By the time Mattio moved back to New York in 2017, she had decided to start building and scaling her company to keep up with the dramatic growth in the cannabis industry, which was fast taking root across the U.S. She wasn’t quite sure what to expect on the East Coast, though, because of cultural attitudes about cannabis.

Even after Mattio moved to Seattle, she said, her husband would question how much she talked about cannabis at dinner parties or posted about weed on Facebook. “He used to say, ‘Maybe you don’t want to be talking about your mom or posting so much about me,’” she said. “And then in 2017, when he was interviewing in New York, he would go into meetings and say ‘My wife is the smartest woman you’ll ever meet. She has a cannabis company.’ How quickly some of the perception has changed from being like a fringe stoner industry to being a really viable profession! If you don’t have a cannabis person in your life, who are you even, right? So, that’s been a big change.”

Likewise, with the passage of the federal farm bill in 2018, CBD has become a mainstream sensation across the U.S. and helped normalize cannabis in part by creating and a slew of new medicinal and beauty products for a whole new group of consumers.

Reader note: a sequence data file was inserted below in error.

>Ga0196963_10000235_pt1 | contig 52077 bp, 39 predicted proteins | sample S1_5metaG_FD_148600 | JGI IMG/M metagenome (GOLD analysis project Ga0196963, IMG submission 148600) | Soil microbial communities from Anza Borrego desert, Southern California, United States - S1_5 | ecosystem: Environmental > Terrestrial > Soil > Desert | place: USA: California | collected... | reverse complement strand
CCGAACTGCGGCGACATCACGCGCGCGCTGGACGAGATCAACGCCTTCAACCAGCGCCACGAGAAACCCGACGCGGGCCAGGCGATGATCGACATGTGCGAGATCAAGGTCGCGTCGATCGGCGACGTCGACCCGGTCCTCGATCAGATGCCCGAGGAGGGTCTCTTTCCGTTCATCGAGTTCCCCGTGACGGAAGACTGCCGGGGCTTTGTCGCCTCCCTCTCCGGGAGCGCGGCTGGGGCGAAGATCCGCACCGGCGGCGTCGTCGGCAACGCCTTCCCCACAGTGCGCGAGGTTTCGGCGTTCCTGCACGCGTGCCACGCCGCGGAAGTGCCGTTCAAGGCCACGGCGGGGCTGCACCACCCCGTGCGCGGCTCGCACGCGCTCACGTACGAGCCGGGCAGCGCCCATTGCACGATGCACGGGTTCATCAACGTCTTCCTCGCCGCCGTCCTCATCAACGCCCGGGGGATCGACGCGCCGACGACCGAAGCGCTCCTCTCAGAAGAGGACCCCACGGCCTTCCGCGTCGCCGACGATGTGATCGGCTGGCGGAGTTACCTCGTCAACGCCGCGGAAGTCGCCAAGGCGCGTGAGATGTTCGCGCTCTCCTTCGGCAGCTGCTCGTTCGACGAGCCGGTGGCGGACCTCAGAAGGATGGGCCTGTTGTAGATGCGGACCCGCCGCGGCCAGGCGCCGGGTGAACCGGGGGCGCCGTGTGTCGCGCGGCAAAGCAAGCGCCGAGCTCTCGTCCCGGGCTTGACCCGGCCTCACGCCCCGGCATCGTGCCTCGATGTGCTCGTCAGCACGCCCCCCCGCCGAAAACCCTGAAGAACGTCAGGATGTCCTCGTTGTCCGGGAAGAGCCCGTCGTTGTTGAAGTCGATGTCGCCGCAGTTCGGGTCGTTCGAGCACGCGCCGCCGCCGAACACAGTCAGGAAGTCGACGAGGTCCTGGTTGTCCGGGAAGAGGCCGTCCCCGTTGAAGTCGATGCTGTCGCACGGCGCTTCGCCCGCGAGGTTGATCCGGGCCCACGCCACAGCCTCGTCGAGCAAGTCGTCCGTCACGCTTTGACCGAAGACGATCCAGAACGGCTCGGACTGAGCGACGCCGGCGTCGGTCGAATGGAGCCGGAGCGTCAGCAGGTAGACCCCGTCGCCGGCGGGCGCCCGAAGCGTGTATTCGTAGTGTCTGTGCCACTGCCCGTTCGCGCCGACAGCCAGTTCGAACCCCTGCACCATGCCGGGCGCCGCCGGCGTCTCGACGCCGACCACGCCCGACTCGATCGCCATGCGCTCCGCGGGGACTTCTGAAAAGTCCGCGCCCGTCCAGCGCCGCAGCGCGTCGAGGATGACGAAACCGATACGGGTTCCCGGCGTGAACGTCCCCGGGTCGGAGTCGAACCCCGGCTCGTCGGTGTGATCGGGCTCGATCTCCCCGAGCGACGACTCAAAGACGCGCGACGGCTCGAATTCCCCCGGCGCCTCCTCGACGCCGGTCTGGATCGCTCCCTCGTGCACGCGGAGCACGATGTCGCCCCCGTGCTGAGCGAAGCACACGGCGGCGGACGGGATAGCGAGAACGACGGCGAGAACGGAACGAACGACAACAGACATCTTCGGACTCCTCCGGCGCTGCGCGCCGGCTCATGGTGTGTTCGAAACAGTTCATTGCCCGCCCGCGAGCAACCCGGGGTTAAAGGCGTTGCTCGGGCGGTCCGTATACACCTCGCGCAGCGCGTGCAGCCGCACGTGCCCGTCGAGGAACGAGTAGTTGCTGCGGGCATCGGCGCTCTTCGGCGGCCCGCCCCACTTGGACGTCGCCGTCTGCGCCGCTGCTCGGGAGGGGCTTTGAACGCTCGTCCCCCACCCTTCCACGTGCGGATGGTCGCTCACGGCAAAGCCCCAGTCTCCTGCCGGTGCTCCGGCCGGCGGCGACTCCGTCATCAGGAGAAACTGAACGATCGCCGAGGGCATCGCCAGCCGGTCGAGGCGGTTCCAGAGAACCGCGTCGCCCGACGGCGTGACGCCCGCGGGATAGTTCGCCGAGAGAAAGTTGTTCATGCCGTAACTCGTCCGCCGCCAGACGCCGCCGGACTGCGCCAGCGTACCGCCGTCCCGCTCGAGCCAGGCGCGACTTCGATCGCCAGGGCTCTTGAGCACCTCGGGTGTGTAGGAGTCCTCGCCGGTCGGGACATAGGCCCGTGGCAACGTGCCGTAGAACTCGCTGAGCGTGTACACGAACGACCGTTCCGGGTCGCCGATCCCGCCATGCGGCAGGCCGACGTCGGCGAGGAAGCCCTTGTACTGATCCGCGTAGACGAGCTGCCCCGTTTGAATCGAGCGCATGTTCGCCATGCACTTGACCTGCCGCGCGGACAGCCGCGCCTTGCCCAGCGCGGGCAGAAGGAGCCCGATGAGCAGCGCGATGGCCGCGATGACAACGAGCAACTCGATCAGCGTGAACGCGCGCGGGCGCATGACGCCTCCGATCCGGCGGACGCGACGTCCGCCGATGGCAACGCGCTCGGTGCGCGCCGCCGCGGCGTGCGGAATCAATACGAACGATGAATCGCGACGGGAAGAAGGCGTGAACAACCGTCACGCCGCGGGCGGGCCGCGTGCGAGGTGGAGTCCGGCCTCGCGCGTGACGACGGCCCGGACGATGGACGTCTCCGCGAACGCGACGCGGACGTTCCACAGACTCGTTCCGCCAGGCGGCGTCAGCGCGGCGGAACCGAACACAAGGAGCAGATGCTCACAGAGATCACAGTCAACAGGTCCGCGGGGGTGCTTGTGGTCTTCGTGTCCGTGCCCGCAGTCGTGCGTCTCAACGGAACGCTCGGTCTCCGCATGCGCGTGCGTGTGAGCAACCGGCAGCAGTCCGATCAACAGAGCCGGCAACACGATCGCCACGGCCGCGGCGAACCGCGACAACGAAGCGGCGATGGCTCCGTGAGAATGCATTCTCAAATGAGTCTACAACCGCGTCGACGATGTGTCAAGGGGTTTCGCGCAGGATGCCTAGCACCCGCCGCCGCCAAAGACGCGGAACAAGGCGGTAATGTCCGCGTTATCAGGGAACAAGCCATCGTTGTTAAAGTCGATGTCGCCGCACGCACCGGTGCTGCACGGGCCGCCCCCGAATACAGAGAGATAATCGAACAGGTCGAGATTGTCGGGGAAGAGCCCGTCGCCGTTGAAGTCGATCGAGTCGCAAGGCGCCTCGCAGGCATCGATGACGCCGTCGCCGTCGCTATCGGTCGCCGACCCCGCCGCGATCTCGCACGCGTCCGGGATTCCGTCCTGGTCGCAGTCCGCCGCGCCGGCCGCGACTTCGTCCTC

“More of America is talking about cannabis through the CBD lens now,” Mattio said, “because that is a product you’re able to market nationally; you can ship CBD drops and tinctures. People are starting to see it as the new avocado toast.”

The de-stigmatization of cannabis in both the media and the business world has opened more opportunities for professionals in other fields to make the leap. Once New York legalizes cannabis for recreational use—likely in the next year or two—the area instantly will become the biggest market in the U.S. Mattio will be well-positioned to expand her agency even further.